Monday, February 20, 2012

Some Confirmation That I'm Not Crazy

In the seventh grade, after learning that I wasn't the first one to figure out that (a + b)2 = a2 + b2 + 2ab, I was convinced that I would never have a novel idea in my life. At the time, this was a sad thought, because I wanted to be original, and make discoveries. But since I began writing this blog, I've enjoyed finding some of my thoughts in other places. Here's a metaphor to explain why:

When I sit down to write my blog, sometimes I feel like the commander of a small space vessel, zooming through vast galaxies of ideas.

Most of my journey passes in solitude—just me (and what appear to be) parsecs and parsecs of uncharted territory. The world of ideas seems so vast. At first, because of the thrill of discovery, I preferred the emptiness. But after a while I started to wonder whether I was just lost. So when I happen to chance upon another traveler, out in the reaches of a distant nebula (where I imagine some of my ideas tend to lie), I find welcome confirmation that really I'm not as lost as I thought.

Regular readers of the blog will know that a little under a year ago I wrote a blog post entitled "Why Profit Doesn't Work in the Media Business," which tried to link the blatant biases in today's journalism with the fundamental economic structure of the business. The idea was that profit, which is supposed to encourage firms to do the socially optimal thing, actually skews their incentives away from it (where in this case the social optimum was a perfectly informed and unbiased electorate).

When I wrote this blog post, I felt I was the only economist arguing that markets may make the news industry more biased. After all, Ronald Coase (1974), Timothy Besley and Robin Burgess (2002), Besley and Prat (2002), Djankov et al. (2003), David Stromberg (2001), and Alexander Dyck and Luigi Zingales (2002) have all advance arguments for why increased competition in the media should result in greater accuracy.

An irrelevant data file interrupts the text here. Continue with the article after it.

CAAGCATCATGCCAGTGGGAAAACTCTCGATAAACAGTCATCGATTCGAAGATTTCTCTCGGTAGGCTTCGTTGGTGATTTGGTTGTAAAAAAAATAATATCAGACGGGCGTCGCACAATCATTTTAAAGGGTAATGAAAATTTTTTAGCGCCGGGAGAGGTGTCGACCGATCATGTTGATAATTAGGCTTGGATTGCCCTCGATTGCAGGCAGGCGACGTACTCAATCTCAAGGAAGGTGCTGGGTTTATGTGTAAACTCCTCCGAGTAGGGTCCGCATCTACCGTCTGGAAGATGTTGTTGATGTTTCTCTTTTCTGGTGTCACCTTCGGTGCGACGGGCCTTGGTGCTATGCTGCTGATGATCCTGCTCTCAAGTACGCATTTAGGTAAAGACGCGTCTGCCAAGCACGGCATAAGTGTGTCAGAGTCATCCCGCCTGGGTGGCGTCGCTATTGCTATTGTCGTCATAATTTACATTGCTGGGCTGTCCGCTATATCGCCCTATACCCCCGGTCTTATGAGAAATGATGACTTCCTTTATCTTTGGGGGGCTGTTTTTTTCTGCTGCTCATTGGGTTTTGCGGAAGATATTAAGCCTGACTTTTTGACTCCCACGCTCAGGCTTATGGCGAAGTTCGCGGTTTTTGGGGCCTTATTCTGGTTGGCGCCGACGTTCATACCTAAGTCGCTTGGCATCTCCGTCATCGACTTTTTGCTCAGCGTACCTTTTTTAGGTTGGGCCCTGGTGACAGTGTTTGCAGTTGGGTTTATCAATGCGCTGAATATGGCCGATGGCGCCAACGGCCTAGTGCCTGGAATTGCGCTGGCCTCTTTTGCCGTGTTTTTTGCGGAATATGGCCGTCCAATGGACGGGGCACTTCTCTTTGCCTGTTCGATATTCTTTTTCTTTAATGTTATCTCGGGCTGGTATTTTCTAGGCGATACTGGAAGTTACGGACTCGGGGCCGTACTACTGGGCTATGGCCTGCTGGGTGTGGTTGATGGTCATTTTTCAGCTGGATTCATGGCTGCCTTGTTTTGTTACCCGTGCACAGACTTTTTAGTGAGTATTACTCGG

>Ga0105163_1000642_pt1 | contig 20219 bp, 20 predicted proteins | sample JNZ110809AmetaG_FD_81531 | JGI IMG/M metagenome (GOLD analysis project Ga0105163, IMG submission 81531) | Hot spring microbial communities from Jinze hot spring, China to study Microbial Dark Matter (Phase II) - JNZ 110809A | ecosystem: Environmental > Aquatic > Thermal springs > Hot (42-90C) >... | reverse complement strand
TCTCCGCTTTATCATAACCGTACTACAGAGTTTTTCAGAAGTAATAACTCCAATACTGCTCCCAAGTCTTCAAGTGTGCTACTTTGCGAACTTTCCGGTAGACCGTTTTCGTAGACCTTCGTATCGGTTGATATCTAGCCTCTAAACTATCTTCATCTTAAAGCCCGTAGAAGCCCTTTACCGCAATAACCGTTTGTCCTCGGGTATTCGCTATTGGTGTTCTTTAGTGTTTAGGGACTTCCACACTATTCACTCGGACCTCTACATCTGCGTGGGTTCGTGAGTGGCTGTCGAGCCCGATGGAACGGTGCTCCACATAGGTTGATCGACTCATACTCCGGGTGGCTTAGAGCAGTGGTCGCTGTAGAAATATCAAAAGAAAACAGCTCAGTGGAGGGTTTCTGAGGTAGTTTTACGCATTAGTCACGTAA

But it turns out I actually wasn't alone. In a working paper called "The Market for News," Harvard economists Sendhil Mullainathan and Andrei Shleifer (M & S) agree that market competition doesn't give us a fair and balanced news media, though their argument is much more detailed.

In my blog post, I developed had two separate explanations for why competition didn't lead to unbiased news, depending on whether consumers of news were either witlessly or willfully misinformed. In the first case, I argued that consumers get biased news because they don't know it's biased. This was more of a power-elite type explanation, which assumed that the owners of the media had certain political reasons for advancing bias, which consumers weren't savvy enough to figure out. Consumers in the media industry today, I said, may be like consumers going to grocery stores before the advent of health standards, not knowing whether the meat was tainted or not.

My argument in the second case was much more straightforward. Basically (if I'm to tease the empirical argument out of the highly normative argument I was making), I said that biased news was a particular kind of product that news media could sell, and that if demand was sufficiently high companies would provide it. This seemed intuitive enough, but I didn't have any model of how that worked.

That's where M & S's paper comes in. M & S propose a simple model of how firms bias their news by essentially constructing a variant of a Hotelling model. In a Hotelling model, customers are distributed over some space, and firms position themselves in the space so as to "catch" as many of them as possible. In this case, the relevant space is ideology. Firms compete by announcing their "slanting strategy" and the price for their product, and customers choose the news source that most aligns with their bias, for the lowest price.

In M & S's framework the way competition leads to bias is that it causes firms to segment the market. To avoid competing for the same customers, firms find it optimal to maximally distance themselves from their competitors. Practically, this means separating themselves ideologically as much as possible—even if that means taking more extreme positions than even their most biased readers. The average reader will find, then, more and more extreme positions (a.k.a. bias) in the news after competition.

This model helps explain the perception that the media has become increasingly biased in recent years. Since the entrance of competitors in the market increases bias, one important contributing factor could be that
changes in media technology have lead to significant entry, especially in television. If these media sources divide the market along ideological lines, we expect them to become more biased than they were in the regime of moderate competition.
Unfortunately, the model also suggests that news bias is very difficult to remove. No firm would find it advantageous to become less biased; but even if one firm credibly committed to ending bias, the other firm would still gain more profits by choosing to bias. This is more or less the conclusion I reached, and why I argued that the only way to reduce bias was for firms to commit do so based on moral or ethical reasons.

1 comment:

  1. I think this book also gets at this same point, right? Although perhaps not from such an economic viewpoint.